With that being said, I want everyone to understand that I'm not here to tell you what you should eat or to tell you how much money or time you should spend purchasing and preparing your food. I want to be an encouragement to everyone no matter what your particular circumstances to continue doing your best to balance these resources (all of them – time, money, and health) for the benefit of your family and the glory of God.
Now, let's take a quick look at these different juggling balls:
1. Time. We all have different responsibilities in life, but there is no denying the fact that we are all busy. Our days are filled to the brim with completing one responsibility after another, and time in the kitchen is yet another activity to add to our already full schedule. It's not a wonder that when dinner time comes we want to prepare whatever is going to be the quickest and easiest so we can get that obstacle out of our way and continue on with our day.
2. Money. There may be a few people in this world who have more money than they know what to do with, but I don't personally know any. We all want to use our money wisely and not spend any more than is absolutely necessary – especially on something boring like the grocery bill. While some are better at it than others, I would think that every family desires to trim down their eating expenses as much as possible so that there is more money left over for other needs and desires.
3. Health. This is usually the juggling ball on which we focus the least of our attention. We've exerted our effort so much on trimming down time and money spent on eating, that we lose control of that third ball. Since we've done so well on managing the “time” and “money” balls, we feel as if we can relax a bit and not worry too much if our “health” ball becomes a little unsteady.
Folks, that was me not too long ago. I had the “time” and the “money” ball flowing in a steady rhythm, and I thought I was doing pretty well on the “health” part too. Until I started feeling like dirt all the time.
I had to take a step back and really examine what we were eating and what nutritional value it was providing for us. I did a lot of research on various foods because many times what appears to be healthy on the surface is not really so healthy. There was a lot of nutrition my body was missing out on.
Can I tell you something? If you know any of “those people” (you know, the health food “nuts”?), don't knock their beliefs if you've never researched them. Don't get the attitude that their ideas are a bit over-the-top if you've never taken the time to find out exactly why they do and don't eat certain things. I would have never become convinced if someone had simply told me that I should or shouldn't feed my family certain things, but after doing my own research and finding things out for myself, I am quickly becoming persuaded that certain things just shouldn't be consumed by anybody, no matter how inexpensive they may be and how little money you may have.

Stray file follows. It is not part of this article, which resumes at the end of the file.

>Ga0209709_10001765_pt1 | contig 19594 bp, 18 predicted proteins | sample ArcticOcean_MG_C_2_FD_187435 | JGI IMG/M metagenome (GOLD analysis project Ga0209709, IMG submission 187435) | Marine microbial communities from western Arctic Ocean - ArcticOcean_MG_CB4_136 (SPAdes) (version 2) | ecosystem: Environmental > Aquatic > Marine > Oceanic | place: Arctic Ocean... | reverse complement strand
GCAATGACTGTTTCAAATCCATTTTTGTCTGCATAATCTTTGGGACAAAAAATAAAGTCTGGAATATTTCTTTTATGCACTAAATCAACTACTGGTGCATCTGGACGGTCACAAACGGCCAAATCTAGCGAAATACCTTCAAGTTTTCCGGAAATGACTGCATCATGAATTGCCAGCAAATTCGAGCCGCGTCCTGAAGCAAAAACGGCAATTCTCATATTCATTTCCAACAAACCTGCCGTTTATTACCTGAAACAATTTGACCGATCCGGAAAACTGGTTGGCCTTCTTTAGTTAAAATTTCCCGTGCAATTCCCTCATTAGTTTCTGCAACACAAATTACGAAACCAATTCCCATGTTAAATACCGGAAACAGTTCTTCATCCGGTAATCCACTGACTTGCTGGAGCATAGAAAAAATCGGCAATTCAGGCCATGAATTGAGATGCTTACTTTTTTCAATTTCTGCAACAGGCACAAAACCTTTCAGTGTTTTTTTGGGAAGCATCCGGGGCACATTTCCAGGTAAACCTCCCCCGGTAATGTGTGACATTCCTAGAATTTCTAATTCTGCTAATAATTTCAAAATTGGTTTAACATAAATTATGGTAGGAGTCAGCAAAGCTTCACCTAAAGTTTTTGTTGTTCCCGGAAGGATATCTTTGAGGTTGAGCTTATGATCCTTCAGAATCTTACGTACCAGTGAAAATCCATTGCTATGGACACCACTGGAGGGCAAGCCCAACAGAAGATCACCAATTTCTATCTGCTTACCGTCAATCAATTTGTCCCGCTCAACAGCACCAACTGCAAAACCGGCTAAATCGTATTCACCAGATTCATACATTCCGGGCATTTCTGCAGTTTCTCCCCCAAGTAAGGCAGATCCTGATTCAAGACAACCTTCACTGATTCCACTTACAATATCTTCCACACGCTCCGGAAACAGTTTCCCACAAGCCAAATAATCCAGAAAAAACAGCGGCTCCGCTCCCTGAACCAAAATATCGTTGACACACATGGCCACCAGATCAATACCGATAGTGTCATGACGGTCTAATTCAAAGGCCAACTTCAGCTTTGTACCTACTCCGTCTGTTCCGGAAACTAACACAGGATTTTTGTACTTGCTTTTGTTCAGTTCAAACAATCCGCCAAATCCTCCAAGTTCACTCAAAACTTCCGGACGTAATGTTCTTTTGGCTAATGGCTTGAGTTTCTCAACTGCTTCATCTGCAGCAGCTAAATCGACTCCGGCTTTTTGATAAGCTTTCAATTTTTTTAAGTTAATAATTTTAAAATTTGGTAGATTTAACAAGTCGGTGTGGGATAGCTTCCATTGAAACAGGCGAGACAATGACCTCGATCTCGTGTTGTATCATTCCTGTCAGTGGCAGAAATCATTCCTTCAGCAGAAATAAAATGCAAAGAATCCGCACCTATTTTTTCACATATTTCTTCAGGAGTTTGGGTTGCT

In the next post, I'll be sharing some of the changes we made in our diet as well as other shifts we made to keep the “time” and “money” juggling balls from faltering.
In the meantime, I hope you'll take a little time to think through your handling of these juggling balls. Have you relaxed a little on the “health” ball due to the fact that time and money are tight? I challenge you to take the time to do some personal research on just one thing this week . Maybe it's an ingredient in your food that you don't know what it is, or maybe you wonder why people would want to pay extra money to buy raw milk.
I hope I can be a help to you through this blog. I'll be sharing our family's personal experiences of what we're learning about being healthy while simultaneously managing our time and money wisely.
Have you ever wondered how to make your own hair spray? It's actually very easy!
I cannot believe I didn't research this sooner, but I just always figured that it was probably impossible.
The good news is that it's not impossible, and you can make your own hairspray! No more breathing nasty chemicals and spending money.
Homemade hairspray requires only 5 minutes of your time and 2 ingredients.
It costs literally 2 cents to make an entire bottle of hairspray, and the best part is that it will hold your hair every bit as well as well as a bottle of store-bought hairspray!
Here's what you do:
That's it! I have been using this recipe for several months, and I honestly forget that I'm not using “real” hair spray.
A few notes from my personal experience:
1. I used an empty bottle of store-bought hair spray. I figured the mist would be the perfect consistency that way (and it is.)
2. I also added around 8 drops of lavender oil to mine to make it smell good, but that is completely optional.
3. The first time you use your homemade hair spray, you might think it's not going to work because it's so wet. Give the water a couple minutes to evaporate, and you'll be left with nothing but hair held firmly in place. If you want an even firmer hold, give it another misting after the first round has dried.
If you try out this recipe, be sure to let me know! I'd love to hear how you liked it!
I started making this using raw, organic cane sugar instead of refined white sugar. It goes bad much more quickly with the raw sugar. (It will last about 2 weeks.) Adding a few drops of lavender or rosemary essential oil will extend the shelf life a little longer.